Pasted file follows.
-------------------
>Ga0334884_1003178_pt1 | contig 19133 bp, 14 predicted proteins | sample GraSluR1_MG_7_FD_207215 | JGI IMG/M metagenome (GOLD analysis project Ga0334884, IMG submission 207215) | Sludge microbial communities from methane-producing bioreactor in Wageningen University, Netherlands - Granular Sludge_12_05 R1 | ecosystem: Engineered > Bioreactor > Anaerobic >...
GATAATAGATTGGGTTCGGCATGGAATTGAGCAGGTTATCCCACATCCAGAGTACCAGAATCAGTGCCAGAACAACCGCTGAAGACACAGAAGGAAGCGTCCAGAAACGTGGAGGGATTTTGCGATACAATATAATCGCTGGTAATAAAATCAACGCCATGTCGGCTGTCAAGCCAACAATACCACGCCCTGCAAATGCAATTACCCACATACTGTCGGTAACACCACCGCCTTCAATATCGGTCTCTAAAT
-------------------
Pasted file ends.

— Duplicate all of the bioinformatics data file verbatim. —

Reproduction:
>Ga0334884_1003178_pt1 | contig 19133 bp, 14 predicted proteins | sample GraSluR1_MG_7_FD_207215 | JGI IMG/M metagenome (GOLD analysis project Ga0334884, IMG submission 207215) | Sludge microbial communities from methane-producing bioreactor in Wageningen University, Netherlands - Granular Sludge_12_05 R1 | ecosystem: Engineered > Bioreactor > Anaerobic >...
GATAATAGATTGGGTTCGGCATGGAATTGAGCAGGTTATCCCACATCCAGAGTACCAGAATCAGTGCCAGAACAACCGCTGAAGACACAGAAGGAAGCGTCCAGAAACGTGGAGGGATTTTGCGATACAATATAATCGCTGGTAATAAAATCAACGCCATGTCGGCTGTCAAGCCAACAATACCACGCCCTGCAAATGCAATTACCCACATACTGTCGGTAACACCACCGCCTTCAATATCGGTCTCTAAAT